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Let $S$ be an open set in $\mathbb{R}$. Let $f$ be a continuous function such that $f(S)$ is dense in $\mathbb{R}$. Let $\alpha$ be an arbitrary element of $\mathbb{R}$. Then as $f(S)$ is dense in $\mathbb{R}$, there exists $\{z_{i}\} \subset S$ such that $\lim f(z_{i}) = \alpha$. Since $f$ is continuous does this imply that $\alpha = f(z)$ for some $z \in S$?

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What is $S$ ? And did you mean $\lim f(z_i) = \alpha$ (because otherwise, there would be no question). –  Joel Cohen Oct 2 '11 at 23:30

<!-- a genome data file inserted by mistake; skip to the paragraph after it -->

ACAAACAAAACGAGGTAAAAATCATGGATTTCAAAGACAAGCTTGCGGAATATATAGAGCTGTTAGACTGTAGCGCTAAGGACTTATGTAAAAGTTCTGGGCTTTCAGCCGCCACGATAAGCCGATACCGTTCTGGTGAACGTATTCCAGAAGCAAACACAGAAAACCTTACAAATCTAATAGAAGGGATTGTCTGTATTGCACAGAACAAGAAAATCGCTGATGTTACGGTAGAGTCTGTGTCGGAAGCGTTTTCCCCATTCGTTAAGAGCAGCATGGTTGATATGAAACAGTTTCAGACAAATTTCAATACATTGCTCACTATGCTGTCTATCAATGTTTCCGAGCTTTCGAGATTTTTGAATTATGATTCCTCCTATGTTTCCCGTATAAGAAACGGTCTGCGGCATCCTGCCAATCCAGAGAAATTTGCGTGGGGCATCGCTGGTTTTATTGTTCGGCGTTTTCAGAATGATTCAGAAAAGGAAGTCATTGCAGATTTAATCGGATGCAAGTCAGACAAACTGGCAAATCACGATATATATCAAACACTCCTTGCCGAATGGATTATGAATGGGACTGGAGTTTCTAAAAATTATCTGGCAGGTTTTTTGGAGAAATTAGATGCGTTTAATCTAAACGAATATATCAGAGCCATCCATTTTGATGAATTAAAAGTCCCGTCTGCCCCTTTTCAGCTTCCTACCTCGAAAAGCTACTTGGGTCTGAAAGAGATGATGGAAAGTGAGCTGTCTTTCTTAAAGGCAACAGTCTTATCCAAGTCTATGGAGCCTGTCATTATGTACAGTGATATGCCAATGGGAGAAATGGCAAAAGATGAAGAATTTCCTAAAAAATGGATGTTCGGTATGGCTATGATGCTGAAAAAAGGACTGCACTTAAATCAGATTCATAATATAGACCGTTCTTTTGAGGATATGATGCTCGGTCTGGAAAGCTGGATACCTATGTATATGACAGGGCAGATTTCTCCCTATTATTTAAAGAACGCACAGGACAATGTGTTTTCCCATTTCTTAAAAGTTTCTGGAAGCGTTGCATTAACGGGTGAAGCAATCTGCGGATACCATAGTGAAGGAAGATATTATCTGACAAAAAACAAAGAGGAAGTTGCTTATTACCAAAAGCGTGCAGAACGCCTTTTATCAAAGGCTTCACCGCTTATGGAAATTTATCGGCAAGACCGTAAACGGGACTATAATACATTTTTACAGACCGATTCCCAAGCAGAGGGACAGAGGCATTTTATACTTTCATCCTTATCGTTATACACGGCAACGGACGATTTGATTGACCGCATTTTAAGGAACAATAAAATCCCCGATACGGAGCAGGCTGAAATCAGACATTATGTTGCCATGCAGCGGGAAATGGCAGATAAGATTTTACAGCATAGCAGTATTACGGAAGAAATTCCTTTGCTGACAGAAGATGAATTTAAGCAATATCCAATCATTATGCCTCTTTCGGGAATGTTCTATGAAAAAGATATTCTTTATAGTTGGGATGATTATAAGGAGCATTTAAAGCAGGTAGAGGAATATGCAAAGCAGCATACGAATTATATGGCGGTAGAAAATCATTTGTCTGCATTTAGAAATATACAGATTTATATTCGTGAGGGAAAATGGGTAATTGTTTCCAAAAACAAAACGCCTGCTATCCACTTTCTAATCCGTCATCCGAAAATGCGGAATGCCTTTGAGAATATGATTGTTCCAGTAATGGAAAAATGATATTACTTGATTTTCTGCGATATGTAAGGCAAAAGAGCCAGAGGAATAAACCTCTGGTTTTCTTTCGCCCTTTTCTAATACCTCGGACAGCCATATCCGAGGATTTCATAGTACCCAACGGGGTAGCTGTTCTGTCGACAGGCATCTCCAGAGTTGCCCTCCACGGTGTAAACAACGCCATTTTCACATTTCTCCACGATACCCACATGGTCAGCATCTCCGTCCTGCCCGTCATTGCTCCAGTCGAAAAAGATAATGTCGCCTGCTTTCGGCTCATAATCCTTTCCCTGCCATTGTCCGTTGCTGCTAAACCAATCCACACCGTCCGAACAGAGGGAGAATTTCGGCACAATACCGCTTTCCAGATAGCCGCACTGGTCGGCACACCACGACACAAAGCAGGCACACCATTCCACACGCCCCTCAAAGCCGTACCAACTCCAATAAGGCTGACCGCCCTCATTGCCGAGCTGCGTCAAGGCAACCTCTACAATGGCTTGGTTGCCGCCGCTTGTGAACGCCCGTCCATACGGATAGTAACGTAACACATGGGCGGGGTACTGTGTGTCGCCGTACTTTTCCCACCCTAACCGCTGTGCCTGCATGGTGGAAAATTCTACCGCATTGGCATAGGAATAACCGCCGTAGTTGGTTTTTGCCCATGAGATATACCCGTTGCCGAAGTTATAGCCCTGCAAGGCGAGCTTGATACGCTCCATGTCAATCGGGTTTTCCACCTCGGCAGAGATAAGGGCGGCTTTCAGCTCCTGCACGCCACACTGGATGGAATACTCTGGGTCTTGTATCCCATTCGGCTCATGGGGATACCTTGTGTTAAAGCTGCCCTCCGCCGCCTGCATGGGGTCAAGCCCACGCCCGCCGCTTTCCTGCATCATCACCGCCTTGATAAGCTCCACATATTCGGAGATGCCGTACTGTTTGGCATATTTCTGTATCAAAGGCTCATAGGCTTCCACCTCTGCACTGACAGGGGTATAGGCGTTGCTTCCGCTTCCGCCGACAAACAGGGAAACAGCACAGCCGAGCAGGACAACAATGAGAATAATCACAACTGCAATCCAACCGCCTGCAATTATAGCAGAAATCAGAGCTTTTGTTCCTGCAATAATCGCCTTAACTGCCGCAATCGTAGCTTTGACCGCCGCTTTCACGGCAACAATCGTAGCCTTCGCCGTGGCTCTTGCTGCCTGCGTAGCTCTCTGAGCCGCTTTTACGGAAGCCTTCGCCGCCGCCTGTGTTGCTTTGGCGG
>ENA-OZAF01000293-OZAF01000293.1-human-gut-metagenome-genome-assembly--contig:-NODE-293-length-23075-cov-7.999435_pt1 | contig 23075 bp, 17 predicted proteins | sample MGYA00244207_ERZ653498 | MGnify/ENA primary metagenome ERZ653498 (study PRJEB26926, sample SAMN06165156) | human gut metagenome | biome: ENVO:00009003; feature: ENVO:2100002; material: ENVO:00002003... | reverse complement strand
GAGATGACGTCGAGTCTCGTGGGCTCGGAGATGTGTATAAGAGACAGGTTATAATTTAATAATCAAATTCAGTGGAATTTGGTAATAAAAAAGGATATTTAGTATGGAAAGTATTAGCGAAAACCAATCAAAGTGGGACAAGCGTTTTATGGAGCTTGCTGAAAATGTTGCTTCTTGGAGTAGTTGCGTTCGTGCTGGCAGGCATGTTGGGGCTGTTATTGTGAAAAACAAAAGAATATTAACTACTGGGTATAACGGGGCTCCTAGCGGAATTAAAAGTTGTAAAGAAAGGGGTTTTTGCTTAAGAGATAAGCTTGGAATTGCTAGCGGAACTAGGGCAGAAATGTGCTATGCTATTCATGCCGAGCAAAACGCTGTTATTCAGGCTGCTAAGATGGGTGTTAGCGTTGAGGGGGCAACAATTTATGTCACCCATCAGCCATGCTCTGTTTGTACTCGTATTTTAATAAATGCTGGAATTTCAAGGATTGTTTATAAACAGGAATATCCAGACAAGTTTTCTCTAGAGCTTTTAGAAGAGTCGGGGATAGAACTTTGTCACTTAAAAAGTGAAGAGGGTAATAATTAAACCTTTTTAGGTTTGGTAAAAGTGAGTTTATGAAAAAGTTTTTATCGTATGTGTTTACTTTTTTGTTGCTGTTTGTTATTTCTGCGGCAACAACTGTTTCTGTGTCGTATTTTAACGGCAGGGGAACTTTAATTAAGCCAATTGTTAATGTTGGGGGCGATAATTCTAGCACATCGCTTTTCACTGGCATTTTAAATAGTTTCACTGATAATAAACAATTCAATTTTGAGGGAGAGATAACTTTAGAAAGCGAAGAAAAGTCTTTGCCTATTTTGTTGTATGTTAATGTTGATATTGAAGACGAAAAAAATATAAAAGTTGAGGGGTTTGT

Edited. Thanks for pointing it out. –  user1205 Oct 2 '11 at 23:32
    
Take $S = \mathbb{R} \smallsetminus \{\alpha\}$ and the inclusion $f: S \to \mathbb{R}, f(s) = s$ then the image is dense but no $z \in S$ is mapped to $\alpha$. –  t.b. Oct 2 '11 at 23:35
    
What is the domain of $f$? –  Nate Eldredge Oct 2 '11 at 23:47
    
I think you need the image f(S) to be a closed subset of $\mathbb R$ –  MAK Oct 2 '11 at 23:54

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up vote 6 down vote accepted

No, it does not. Let $S = \mathbb{R}\setminus \{0\}$, and let $f(x)=x$; there is no $\alpha\in S$ such that $f(\alpha)=0$.

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